The Wyoming Game and Fish Department says that about 5,000 students each year complete their Wyoming Hunter Education program. Game and Fish says that 18 different schools in Wyoming have offered hunter education classes during their regular school day over the last two years. “Recently, sixth grade students attending Burlington Middle School earned hunter education certificates as part of their regularly scheduled physical education class,” Game and Fish said in late December. The middle school students completed 16 hours of coursework related to hunting ethics and responsibility, wildlife education, Wyoming hunting laws and regulations, wildlife conservation and management and firearms safety, Game and Fish said. “In November, the class culminated in a field trip to Gunwerks to shoot .22 long rifles and practice marksmanship,” the department added. Game and Fish Information and Education Specialist Tara Hodge said: “The field trip gave students an opportunity to practice safe firearms handling practices they learned as part of class and was a fun way to finish the course.” Hodges helped facilitate the class in conjunction with Burlington Middle School P.E. teacher Lanning May and Big Horn County Sheriff Deputy Nate Kreider who serves as Burlington Middle School’s school resource officer. “After the field trip, the students were treated to a pizza party to celebrate the successful completion of the class,” Game and Fish said. Hunter safety courses were first designed over 60 years ago with the goal of reducing hunting accidents.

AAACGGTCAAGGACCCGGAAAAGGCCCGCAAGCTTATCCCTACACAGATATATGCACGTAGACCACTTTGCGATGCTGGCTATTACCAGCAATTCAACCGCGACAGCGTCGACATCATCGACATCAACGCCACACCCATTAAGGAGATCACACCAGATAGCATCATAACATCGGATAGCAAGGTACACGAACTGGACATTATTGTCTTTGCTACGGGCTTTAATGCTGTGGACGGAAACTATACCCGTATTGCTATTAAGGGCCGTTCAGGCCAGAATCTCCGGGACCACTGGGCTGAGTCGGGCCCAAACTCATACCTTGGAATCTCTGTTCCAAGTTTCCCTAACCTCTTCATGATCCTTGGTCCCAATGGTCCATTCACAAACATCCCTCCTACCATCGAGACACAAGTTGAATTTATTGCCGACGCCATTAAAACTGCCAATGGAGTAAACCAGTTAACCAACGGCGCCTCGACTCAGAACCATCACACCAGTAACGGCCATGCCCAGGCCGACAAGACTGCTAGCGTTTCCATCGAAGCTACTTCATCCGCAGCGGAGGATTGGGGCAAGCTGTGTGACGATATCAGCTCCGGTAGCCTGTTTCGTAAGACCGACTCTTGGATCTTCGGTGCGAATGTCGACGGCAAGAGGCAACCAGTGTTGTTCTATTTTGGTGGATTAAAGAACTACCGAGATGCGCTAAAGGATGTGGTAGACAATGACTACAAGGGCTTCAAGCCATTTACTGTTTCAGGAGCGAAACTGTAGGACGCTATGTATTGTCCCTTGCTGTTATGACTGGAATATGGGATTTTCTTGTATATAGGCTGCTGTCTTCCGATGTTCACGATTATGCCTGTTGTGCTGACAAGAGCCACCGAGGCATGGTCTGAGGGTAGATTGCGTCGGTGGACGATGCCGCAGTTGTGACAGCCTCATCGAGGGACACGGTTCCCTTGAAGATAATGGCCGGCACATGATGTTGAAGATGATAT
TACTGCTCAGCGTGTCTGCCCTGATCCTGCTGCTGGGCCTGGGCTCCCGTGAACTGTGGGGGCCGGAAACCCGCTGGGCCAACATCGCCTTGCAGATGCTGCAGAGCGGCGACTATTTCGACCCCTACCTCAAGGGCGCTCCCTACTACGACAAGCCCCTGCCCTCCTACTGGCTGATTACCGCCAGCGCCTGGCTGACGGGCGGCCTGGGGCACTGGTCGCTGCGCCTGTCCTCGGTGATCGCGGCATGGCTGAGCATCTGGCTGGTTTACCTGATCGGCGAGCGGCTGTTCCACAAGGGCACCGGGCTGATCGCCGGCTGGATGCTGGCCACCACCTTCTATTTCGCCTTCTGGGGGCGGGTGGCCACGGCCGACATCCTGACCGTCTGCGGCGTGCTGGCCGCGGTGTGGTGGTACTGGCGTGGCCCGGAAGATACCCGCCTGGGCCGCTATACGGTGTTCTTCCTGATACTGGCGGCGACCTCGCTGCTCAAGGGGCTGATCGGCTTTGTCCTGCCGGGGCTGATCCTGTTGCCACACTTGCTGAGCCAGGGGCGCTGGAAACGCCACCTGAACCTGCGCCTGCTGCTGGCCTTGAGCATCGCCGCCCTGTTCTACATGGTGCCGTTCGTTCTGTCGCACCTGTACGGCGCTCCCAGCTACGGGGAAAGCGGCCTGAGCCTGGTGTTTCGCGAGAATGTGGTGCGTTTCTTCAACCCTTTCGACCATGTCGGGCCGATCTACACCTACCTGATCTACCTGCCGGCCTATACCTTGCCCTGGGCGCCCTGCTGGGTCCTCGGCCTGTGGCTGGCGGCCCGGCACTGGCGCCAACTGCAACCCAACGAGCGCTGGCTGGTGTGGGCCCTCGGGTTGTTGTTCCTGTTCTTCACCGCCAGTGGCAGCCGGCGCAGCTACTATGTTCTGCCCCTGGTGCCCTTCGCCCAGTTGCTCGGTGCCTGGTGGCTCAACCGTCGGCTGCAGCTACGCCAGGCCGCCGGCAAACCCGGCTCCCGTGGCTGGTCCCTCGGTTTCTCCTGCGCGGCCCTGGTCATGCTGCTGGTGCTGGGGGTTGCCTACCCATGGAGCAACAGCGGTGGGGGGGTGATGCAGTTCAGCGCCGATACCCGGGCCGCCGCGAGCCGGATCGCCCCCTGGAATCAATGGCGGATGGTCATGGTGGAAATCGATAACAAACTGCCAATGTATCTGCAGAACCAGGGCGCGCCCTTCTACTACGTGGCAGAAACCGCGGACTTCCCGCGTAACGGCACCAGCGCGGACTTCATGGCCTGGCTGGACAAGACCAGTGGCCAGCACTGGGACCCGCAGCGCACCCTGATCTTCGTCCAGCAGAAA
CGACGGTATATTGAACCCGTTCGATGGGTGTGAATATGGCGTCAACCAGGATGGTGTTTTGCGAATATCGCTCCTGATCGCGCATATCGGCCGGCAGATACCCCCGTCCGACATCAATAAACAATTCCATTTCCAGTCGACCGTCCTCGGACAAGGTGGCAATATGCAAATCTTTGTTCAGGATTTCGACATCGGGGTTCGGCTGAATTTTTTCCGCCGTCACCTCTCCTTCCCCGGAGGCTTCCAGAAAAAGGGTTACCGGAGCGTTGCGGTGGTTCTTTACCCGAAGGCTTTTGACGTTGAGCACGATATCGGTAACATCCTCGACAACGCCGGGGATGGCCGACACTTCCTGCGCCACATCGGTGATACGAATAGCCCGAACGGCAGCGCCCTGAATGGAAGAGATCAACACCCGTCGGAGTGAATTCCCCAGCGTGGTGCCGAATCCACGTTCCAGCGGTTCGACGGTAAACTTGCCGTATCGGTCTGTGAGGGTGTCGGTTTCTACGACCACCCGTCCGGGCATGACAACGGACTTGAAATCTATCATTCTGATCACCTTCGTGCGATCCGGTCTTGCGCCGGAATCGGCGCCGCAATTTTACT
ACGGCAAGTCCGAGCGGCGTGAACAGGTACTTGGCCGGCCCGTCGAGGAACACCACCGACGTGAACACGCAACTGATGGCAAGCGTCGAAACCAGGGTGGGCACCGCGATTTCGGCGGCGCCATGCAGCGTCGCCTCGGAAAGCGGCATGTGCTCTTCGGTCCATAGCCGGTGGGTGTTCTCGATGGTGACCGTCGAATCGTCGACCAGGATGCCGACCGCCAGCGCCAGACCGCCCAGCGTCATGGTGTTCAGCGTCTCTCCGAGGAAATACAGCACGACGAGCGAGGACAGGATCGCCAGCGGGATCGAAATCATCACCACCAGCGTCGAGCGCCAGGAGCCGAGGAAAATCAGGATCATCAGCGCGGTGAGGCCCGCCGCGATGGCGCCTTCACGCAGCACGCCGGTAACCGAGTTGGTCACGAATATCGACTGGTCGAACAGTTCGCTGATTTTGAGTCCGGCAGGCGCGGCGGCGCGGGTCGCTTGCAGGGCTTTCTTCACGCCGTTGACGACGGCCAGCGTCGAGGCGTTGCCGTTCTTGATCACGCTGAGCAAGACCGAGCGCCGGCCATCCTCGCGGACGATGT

“While the major purpose of hunter education is still the prevention of hunting and firearm related accidents, more and more emphasis is being placed on improving knowledge about the heritage of hunting,” Game and Fish said. “The importance of the young hunter developing a sense of ethics and responsibility is stressed. Both the first time and veteran hunters are encouraged to become involved in all matters related to hunting, wildlife and the environment.” “Responsible, ethical behavior by hunters and personal involvement in the local community will be essential to the future of wildlife and the continuation of hunting for future generations.” [full article]